“People have this really fantasized and idealized image of Japan. Like `Japanese people are so quiet, educated and sophisticated.’ And that their traditional arts is considered top-of-the-world, thanks to great attention to detail in craftsmanship. Some of these perceptions are true, while some observations can be enhanced or even a bit exaggerated. Other views don’t really reflect that whole reality because when people think about Japan, they only think of Tokyo or Kyoto.

“The reality is that there’s so many types of Japanese people. If you go to Tokyo, it’s so clean, people are so respectful and everybody’s quiet. People have all this formality. But if you go to the countryside, it’s completely different.

In front of the entrance to Meiji Jingu in Harajuku

There, people are much more informal and they smoke everywhere. So you have this idea that the Japanese follow rules and this and that, which may be true for specific groups of people or regions but not necessarily for the whole nation. Japan is so big and if you go to Okinawa it’s another world.

“This is one focus of my research—people’s image of Japan or what foreigners think of this island nation and their culture and arts from a social point of view.”

(Born and bred in Lisbon, Portugal, Liliana moved to Brazil at the age of 22, and lived there for eight years before coming to Japan. Today, she’s doing her PhD research on Japanese culture and arts from a social point of view, under a scholarship program from the Tokyo Metropolitan Government.)

Enjoying a walk in Yoyogi Park

Life in the countryside

“We live in a time where we don’t value enough our connection with natural things. And the only way we can keep living on Earth is if we protect nature and start valuing things that people make from it. Our planet isn’t big enough to sustain all the cities in the world. They’re too densely populated and just too big. It’s not humane; at least not at this scale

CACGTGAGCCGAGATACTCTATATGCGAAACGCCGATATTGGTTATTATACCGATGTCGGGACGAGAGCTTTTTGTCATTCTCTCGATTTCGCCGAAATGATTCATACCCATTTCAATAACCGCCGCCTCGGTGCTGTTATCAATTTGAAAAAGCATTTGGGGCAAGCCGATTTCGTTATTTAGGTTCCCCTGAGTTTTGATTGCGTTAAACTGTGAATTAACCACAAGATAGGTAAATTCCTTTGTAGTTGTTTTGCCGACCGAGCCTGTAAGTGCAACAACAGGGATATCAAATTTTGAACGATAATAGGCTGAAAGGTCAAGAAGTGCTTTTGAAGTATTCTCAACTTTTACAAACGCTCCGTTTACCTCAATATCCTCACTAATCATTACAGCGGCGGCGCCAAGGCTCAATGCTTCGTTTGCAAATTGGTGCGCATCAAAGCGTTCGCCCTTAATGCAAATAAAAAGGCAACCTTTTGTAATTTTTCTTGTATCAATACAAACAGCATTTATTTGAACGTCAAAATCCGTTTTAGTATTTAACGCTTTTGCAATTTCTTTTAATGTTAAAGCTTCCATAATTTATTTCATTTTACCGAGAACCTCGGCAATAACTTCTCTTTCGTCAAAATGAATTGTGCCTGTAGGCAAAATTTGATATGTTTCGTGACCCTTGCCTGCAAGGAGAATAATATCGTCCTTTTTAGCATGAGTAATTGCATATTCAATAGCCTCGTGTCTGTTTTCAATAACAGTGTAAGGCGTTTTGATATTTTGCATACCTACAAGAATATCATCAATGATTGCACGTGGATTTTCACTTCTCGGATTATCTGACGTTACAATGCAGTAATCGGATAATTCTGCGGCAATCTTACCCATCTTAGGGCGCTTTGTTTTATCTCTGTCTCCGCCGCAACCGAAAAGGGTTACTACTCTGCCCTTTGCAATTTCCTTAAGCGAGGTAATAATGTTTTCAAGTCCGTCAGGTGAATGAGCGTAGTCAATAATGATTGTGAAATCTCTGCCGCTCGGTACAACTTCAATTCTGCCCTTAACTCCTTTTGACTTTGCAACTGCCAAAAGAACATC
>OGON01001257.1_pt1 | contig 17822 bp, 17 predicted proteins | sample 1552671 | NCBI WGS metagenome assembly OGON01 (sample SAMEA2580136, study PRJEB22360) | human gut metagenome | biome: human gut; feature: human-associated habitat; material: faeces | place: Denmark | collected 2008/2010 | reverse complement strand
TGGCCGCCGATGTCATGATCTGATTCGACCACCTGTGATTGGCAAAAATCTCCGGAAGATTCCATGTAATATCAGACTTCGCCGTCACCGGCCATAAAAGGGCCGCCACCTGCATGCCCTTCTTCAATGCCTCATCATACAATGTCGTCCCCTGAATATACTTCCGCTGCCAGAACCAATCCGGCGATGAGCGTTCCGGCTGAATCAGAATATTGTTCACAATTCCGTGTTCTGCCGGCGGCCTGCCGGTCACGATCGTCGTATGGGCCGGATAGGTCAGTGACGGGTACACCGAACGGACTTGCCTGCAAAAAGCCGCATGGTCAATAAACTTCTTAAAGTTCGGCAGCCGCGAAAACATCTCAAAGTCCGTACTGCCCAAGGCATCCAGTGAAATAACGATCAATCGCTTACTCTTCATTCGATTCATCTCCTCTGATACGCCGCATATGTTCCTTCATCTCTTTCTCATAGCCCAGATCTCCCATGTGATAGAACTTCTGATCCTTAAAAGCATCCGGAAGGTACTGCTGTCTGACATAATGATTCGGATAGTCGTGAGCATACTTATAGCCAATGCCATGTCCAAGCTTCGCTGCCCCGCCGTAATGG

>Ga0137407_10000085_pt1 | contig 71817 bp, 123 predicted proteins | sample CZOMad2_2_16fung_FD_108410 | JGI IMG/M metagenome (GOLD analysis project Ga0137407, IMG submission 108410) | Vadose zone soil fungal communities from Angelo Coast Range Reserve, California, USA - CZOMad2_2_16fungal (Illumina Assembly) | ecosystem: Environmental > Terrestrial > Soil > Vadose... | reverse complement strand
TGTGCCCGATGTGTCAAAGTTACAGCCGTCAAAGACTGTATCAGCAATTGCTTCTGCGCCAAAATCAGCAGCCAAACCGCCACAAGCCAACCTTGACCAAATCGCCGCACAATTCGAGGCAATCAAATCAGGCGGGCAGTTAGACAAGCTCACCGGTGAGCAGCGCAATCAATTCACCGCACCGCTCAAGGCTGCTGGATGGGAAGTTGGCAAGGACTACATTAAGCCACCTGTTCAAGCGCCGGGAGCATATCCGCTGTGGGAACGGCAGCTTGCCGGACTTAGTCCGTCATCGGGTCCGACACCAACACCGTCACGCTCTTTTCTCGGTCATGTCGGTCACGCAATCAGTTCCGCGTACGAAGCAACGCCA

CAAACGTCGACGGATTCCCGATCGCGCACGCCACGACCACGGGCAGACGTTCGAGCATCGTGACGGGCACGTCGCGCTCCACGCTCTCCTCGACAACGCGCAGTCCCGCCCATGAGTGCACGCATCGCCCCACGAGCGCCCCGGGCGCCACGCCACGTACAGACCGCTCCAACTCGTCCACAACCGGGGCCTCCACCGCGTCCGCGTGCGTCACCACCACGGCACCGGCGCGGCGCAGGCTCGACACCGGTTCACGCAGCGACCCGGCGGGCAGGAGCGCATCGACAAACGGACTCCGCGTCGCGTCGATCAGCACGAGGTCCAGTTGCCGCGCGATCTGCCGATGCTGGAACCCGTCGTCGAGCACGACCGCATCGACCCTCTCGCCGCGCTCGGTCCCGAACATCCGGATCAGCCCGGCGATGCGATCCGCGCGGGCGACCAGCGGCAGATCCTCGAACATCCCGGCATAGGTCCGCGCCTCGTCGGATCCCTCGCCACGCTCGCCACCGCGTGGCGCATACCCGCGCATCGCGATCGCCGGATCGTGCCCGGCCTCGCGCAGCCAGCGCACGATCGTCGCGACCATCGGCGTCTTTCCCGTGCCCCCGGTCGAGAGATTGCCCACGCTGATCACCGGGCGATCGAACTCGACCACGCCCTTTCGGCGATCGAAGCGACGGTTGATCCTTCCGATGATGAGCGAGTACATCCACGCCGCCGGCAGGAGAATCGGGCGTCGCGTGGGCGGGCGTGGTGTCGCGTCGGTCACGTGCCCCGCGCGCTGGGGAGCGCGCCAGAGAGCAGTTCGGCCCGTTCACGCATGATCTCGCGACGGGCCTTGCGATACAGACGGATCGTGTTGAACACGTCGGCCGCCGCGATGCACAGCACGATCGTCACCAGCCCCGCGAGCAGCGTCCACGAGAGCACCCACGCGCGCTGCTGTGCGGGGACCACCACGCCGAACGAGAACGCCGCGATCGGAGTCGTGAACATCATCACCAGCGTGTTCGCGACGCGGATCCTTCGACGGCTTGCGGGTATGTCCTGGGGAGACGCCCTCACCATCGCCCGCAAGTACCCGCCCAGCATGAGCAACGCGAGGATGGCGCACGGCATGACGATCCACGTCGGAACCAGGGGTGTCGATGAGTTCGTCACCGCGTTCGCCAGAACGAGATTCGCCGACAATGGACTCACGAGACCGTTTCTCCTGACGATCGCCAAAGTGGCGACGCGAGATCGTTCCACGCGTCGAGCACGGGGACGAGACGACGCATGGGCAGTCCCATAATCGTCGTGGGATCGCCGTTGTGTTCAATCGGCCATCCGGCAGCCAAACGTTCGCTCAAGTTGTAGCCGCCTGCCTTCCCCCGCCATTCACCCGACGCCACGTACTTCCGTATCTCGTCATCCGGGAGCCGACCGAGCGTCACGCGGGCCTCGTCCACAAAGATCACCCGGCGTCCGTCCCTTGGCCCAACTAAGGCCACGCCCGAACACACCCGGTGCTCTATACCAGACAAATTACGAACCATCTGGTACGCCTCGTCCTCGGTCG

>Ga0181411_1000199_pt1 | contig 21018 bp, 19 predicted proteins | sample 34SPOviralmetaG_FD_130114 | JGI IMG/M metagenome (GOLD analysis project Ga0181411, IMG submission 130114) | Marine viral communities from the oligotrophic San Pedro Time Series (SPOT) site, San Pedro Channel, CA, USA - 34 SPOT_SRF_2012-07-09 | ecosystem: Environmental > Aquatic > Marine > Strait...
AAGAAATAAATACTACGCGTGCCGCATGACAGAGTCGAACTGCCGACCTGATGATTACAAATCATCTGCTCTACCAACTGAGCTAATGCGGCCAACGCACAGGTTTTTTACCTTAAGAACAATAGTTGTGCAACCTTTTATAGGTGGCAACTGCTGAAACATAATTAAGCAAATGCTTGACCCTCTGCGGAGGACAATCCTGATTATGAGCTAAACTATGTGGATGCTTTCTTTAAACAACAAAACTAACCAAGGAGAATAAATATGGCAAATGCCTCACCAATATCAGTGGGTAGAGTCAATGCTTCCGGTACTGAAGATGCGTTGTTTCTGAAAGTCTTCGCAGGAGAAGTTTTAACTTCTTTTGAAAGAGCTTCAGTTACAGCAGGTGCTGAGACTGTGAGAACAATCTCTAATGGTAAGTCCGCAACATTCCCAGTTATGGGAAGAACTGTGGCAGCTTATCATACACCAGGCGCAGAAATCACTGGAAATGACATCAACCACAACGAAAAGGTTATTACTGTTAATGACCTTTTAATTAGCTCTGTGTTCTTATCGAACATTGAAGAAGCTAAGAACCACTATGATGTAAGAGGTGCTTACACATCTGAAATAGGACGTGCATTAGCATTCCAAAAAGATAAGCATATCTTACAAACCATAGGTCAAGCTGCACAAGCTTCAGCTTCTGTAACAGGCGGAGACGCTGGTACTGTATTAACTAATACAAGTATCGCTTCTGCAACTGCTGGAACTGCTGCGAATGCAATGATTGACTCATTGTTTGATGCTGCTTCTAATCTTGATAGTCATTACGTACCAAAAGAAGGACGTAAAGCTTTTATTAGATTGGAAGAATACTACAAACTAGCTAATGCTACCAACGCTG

“That’s why even though I live in Tokyo, I often visit the countryside. Sometimes I don’t even need to go to the supermarket when I’m there because the neighbors bring things that they plant. So I’m more interested in this kind of life, in small communities.

“Before, when I was in São Paulo, I was working too much just to make rent every month in the central part of the city, which was absurd because I chose to live in the city for all the exciting things to do. But I couldn’t really enjoy myself so it was pointless.

“After 7 years in São Paulo, I moved to the countryside and spent a year in a ceramics town. I saw more of the same faces every week, every month. I met people so much more often there even though I had more friends in the city because everyone was so busy with work or had no money to go to restaurants.”

“To be fair, I also don’t want to idealize life in the countryside and life as, say, a farmer. I know it’s a hard life and people don’t make that much money and they spend the whole day toiling under the sun (or rain).”

Liliana studies foreigners who come to Japan to engage in pottery/ceramics. Her research takes her to various regions where she observes different cultures, while in search of crafts and people who “make stuff”.